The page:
Cox next argues defense counsel should never have allowed Cox to plead guilty since the trial court failed to adhere *339 to the proscriptions of A.R.Cr.P. Rule 28.3(i) and Shaw v. State, 18 Ark.App. 243, 712 S.W.2d 338 (1986), which require that courts make docket notations or enter an order reflecting any continuances. See Kennedy v. State, 297 Ark. 488, 763 S.W.2d 648 (1989). Again, we find the point to be without merit.
At the time Cox was charged, A.R.Cr.P. Rule 28.1(c) provided:Any defendant charged with an offense in circuit court ... shall be entitled to have the charge dismissed with an absolute bar to prosecution if not brought to trial within eighteen (18) months from the time provided in Rule 28.2, excluding only such periods of necessary delay as are authorized in Rule 28.3.
Rule 28.3(i) in relevant part provides that "[a]ll excluded periods shall be set forth by the court in a written order or docket entry."
In Shaw, the court of appeals found a failure to comply with Rule 28.3(i) in that the record in that case did "not contain any written order or docket entry setting forth the excluded periods or the number of days in each period." (Emphasis ours.) The court continued: "In fact, there is nothing in the record to indicate that appellant even requested a continuance."
As distinguished from Shaw, we have a July 13, 1983, docket notation entered within nine months of the date the charges were filed. (It is not clear whether this motion for continuance was related to the April 1983 agreement between defense counsel and the prosecution, though Cox so suggests in his brief on appeal.) Also, the record contains the court's order of November 1, 1985, describing the terms of the April 1983 agreement. This order was entered almost one year prior to the filing of the speedy trial motion.
We must note, however, that the court should have entered written orders, or made docket notations, in accordance with the intent of Rules 28.1(c) and 28.3(i), ideally at the time continuances were granted and preferably detailing the reasons for the continuances, specifying to a day certain the time covered by such excluded periods. In this regard, the case well illustrates the problems encountered when trial courts fail to adhere to our rules.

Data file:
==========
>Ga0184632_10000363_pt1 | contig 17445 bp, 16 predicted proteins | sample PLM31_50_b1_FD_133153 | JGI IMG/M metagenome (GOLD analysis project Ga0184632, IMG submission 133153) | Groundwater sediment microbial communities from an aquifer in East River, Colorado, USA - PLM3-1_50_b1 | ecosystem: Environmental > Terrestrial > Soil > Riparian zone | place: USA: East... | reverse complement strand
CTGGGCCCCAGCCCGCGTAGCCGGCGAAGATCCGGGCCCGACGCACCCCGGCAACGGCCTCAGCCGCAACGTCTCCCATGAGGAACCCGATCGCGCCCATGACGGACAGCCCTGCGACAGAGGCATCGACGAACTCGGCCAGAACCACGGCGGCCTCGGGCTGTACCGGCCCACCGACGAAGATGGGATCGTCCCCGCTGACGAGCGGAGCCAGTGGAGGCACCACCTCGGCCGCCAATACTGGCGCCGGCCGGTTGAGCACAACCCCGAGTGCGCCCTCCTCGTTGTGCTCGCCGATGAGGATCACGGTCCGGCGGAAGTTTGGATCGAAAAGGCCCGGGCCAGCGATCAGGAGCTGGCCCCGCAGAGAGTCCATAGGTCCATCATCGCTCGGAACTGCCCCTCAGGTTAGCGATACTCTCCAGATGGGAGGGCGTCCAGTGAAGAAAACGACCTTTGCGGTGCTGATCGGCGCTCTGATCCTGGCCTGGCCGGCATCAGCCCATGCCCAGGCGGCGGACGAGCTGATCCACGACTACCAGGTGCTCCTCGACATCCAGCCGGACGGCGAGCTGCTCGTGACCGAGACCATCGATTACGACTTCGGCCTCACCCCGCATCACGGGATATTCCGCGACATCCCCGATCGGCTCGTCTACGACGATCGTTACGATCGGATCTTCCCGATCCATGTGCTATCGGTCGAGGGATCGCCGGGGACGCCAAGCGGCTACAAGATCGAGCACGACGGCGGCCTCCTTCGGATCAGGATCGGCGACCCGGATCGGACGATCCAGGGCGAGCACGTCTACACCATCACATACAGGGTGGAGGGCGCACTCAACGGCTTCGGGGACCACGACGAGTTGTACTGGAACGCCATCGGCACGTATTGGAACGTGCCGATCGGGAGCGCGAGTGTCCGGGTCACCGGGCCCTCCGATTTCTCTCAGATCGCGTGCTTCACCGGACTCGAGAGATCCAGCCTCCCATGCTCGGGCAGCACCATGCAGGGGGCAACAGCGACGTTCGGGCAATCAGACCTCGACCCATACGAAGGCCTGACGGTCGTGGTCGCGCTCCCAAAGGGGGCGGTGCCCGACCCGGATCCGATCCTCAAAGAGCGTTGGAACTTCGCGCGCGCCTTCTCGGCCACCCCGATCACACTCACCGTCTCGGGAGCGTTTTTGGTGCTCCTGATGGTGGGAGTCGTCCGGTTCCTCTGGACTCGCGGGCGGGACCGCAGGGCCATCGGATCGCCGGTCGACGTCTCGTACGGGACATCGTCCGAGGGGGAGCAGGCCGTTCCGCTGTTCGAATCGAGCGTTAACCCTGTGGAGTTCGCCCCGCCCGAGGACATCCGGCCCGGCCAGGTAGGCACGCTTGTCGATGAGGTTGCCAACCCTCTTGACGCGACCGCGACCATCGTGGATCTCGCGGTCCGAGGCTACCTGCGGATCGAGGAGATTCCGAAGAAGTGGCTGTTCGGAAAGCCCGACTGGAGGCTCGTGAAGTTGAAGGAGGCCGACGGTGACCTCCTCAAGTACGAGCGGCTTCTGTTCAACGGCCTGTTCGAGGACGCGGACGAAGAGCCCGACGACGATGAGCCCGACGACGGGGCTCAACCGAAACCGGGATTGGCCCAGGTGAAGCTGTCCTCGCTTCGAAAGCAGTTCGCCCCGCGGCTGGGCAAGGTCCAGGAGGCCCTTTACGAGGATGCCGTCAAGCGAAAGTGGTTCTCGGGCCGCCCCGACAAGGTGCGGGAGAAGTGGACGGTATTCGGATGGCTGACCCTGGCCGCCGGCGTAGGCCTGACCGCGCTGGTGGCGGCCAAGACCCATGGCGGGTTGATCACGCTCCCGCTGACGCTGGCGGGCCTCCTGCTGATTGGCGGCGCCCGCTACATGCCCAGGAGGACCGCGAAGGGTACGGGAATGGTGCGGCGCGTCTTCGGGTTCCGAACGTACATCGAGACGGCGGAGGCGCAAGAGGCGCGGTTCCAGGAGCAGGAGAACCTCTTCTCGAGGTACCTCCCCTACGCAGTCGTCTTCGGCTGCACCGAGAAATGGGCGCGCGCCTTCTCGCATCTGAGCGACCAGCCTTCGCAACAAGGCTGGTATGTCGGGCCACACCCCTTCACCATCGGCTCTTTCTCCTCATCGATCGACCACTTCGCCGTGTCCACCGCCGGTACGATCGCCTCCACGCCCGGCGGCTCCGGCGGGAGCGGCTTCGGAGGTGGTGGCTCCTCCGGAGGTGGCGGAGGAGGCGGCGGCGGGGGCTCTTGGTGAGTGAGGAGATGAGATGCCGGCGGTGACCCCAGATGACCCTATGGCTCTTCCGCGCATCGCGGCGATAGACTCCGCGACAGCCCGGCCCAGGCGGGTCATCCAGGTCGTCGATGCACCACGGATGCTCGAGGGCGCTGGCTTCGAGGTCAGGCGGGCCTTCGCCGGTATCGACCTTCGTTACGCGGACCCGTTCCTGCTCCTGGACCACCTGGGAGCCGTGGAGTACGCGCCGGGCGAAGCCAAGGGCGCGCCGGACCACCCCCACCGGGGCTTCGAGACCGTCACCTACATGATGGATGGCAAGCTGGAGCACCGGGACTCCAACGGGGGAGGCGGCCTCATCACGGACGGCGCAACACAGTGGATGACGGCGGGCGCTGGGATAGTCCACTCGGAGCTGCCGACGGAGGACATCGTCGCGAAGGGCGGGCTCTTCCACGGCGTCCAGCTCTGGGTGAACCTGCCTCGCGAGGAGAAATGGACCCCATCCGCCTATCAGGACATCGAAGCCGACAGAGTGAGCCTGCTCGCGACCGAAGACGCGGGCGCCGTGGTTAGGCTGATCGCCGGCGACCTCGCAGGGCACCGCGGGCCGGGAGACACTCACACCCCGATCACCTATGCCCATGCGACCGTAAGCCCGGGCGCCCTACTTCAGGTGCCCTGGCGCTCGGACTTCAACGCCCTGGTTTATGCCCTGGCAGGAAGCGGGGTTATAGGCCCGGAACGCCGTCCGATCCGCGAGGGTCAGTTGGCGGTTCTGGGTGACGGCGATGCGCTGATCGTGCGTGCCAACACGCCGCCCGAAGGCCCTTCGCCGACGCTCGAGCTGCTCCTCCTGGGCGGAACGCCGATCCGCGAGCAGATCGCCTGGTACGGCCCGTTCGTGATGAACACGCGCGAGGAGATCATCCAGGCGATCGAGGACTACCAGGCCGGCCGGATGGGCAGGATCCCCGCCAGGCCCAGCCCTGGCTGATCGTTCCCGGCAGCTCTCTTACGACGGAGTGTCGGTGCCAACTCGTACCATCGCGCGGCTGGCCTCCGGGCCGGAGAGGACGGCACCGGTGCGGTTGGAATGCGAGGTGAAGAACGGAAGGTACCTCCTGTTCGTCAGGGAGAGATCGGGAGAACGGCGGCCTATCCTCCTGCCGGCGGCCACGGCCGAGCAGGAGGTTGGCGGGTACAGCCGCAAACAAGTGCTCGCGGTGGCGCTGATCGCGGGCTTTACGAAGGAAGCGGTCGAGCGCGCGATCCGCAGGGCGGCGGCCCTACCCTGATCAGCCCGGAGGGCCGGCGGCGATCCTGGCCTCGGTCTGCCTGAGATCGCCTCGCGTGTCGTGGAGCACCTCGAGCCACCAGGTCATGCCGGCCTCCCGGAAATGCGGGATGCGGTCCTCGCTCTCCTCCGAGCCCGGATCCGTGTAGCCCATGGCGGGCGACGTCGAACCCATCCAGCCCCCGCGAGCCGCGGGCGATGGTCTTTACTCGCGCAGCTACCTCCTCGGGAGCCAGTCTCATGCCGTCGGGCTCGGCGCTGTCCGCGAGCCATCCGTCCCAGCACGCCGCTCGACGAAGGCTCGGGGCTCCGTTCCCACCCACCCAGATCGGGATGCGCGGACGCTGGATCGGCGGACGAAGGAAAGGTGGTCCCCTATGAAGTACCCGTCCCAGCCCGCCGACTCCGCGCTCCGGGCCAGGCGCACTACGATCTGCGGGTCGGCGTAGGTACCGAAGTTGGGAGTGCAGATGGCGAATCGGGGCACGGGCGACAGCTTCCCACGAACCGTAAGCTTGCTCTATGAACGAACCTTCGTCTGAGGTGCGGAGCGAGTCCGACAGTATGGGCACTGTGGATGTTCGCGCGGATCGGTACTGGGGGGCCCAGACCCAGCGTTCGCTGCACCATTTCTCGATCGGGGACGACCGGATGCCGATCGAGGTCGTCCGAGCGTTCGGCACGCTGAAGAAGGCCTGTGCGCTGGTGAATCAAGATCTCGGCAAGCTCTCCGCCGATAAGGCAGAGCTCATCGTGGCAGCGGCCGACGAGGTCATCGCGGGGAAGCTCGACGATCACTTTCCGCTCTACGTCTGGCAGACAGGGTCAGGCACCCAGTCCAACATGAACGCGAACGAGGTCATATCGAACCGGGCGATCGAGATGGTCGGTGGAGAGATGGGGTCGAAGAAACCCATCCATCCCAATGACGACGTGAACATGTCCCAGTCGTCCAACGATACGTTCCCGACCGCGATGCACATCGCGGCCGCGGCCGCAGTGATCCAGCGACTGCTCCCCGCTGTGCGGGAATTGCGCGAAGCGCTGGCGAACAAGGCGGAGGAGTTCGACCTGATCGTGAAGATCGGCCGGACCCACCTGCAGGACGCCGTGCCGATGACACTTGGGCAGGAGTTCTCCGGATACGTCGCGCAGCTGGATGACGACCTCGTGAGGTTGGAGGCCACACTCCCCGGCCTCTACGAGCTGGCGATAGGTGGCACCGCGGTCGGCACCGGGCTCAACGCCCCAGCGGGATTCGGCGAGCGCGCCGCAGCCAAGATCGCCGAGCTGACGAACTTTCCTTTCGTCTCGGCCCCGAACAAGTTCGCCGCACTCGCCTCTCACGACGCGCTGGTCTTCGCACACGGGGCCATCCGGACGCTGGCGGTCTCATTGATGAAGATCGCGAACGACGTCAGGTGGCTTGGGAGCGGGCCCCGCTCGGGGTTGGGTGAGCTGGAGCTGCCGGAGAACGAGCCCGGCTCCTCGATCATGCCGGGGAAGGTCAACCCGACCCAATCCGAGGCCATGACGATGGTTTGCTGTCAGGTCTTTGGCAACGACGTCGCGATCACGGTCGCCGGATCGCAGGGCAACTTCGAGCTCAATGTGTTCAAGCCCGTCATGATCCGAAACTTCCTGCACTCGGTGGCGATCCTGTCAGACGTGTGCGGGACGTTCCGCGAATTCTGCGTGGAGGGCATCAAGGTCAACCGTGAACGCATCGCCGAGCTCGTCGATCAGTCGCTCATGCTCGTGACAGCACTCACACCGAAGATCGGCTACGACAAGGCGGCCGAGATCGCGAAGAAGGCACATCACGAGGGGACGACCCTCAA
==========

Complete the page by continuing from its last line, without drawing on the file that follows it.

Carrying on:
Despite this failure, we cannot ignore that this case involves an explicit agreement for Cox's benefit to continue his case until after Duncan's trial; an agreement conceded by both sides, the terms of which were reflected by an order of record entered almost one year before the speedy trial motion was filed and included an express waiver by defense counsel of any speedy trial claims. Having had the benefit of that agreement, we refuse to give Cox the additional benefit of a court of appeals' decision, Shaw, bearing little relationship to the facts before us. Under the circumstances, we cannot say Cox met his burden of establishing counsel was ineffective in allowing appellant to enter a guilty plea rather than pursue the speedy trial issue.
Cox's next point is the court erred in finding his guilty plea had been entered knowingly and intelligently since his attorney allegedly failed to inform him that doing so would result in a waiver of the right to appellate review. This point was not originally raised by Cox in his Rule 37 petition but developed as an issue at the hearing on the petition and was addressed in the court's ruling on the petition. On that issue, the court found:From considering the exhibits received in this hearing, the testimony of the defendant, and the testimony of the defendant's counsel, the court finds that the defendant was aware of the effect of his guilty plea. The defendant's counsel did not specifically testify that he failed to inform the defendant of his waiver of right to appeal in the event of a guilty plea. The court notes the manner and demeanor of both the defendant and his counsel while testifying [which] leads this court to conclude that the plea of the defendant was voluntarily and intelligently entered. The defendant signed a guilty plea statement informing him of his rights before the plea.